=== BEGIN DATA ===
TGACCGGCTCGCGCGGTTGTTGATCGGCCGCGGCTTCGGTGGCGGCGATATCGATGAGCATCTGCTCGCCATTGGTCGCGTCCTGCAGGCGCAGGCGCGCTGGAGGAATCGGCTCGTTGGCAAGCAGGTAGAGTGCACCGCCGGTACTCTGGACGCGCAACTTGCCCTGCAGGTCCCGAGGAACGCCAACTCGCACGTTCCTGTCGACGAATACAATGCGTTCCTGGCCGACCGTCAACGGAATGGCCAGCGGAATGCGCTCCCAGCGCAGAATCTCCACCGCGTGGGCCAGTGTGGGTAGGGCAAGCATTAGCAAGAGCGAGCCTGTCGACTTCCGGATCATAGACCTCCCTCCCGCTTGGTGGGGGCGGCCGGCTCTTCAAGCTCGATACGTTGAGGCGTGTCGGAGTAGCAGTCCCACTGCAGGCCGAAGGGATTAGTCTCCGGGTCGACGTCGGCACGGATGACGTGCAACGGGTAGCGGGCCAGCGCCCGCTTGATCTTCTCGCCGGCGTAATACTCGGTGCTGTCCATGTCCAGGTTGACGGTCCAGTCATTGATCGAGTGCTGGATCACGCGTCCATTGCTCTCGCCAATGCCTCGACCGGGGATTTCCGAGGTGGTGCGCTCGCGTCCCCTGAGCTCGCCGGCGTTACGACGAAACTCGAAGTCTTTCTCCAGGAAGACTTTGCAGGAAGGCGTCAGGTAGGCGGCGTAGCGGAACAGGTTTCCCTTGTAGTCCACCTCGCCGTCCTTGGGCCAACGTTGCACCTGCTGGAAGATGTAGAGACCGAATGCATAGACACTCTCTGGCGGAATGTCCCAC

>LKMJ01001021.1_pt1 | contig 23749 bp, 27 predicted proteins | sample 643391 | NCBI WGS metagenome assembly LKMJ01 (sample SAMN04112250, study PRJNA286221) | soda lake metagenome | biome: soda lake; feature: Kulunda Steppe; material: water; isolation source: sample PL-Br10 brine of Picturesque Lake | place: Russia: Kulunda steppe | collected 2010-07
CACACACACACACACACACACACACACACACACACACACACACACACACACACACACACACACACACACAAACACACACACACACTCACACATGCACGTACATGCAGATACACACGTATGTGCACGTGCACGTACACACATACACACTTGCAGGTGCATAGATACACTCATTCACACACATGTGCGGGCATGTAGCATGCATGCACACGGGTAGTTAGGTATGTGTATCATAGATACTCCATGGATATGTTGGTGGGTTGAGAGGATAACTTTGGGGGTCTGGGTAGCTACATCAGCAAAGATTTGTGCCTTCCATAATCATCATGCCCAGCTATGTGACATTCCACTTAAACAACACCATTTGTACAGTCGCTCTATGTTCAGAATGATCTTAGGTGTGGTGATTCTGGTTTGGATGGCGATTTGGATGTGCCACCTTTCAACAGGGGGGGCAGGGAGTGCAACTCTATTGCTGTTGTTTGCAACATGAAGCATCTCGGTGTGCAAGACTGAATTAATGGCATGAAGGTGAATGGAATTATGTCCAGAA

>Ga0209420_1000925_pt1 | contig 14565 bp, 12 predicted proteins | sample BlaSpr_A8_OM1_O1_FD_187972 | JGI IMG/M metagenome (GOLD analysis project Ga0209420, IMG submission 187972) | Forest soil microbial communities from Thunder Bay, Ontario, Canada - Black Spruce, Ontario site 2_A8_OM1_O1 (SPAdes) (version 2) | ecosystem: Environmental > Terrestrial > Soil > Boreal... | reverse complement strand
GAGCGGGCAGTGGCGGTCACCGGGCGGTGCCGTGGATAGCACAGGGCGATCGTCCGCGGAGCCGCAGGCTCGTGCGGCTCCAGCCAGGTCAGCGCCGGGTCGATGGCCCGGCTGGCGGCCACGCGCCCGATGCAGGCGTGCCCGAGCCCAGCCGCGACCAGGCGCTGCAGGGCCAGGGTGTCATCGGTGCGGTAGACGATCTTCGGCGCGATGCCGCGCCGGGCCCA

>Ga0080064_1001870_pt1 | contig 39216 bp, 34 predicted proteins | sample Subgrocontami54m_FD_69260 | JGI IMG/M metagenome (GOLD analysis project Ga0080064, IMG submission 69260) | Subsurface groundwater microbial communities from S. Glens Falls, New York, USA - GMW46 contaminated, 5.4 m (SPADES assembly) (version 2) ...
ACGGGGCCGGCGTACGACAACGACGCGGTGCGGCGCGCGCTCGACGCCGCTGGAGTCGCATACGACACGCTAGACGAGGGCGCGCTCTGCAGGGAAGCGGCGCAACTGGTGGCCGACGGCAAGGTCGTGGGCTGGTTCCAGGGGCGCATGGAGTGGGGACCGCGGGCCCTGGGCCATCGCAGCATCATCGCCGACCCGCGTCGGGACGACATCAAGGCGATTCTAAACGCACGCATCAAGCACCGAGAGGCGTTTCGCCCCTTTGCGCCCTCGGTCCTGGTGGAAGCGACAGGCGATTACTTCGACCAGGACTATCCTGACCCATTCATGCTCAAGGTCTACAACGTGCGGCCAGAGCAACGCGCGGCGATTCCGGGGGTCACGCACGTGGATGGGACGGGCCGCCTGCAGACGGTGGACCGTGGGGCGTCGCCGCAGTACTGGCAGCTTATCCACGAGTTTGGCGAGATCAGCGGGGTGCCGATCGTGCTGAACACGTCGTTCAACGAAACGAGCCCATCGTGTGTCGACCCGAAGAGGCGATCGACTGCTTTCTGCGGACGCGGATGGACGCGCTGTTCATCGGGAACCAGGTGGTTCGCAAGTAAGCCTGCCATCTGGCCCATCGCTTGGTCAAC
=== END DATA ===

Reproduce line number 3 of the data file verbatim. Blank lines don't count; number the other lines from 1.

CACACACACACACACACACACACACACACACACACACACACACACACACACACACACACACACACACACAAACACACACACACACTCACACATGCACGTACATGCAGATACACACGTATGTGCACGTGCACGTACACACATACACACTTGCAGGTGCATAGATACACTCATTCACACACATGTGCGGGCATGTAGCATGCATGCACACGGGTAGTTAGGTATGTGTATCATAGATACTCCATGGATATGTTGGTGGGTTGAGAGGATAACTTTGGGGGTCTGGGTAGCTACATCAGCAAAGATTTGTGCCTTCCATAATCATCATGCCCAGCTATGTGACATTCCACTTAAACAACACCATTTGTACAGTCGCTCTATGTTCAGAATGATCTTAGGTGTGGTGATTCTGGTTTGGATGGCGATTTGGATGTGCCACCTTTCAACAGGGGGGGCAGGGAGTGCAACTCTATTGCTGTTGTTTGCAACATGAAGCATCTCGGTGTGCAAGACTGAATTAATGGCATGAAGGTGAATGGAATTATGTCCAGAA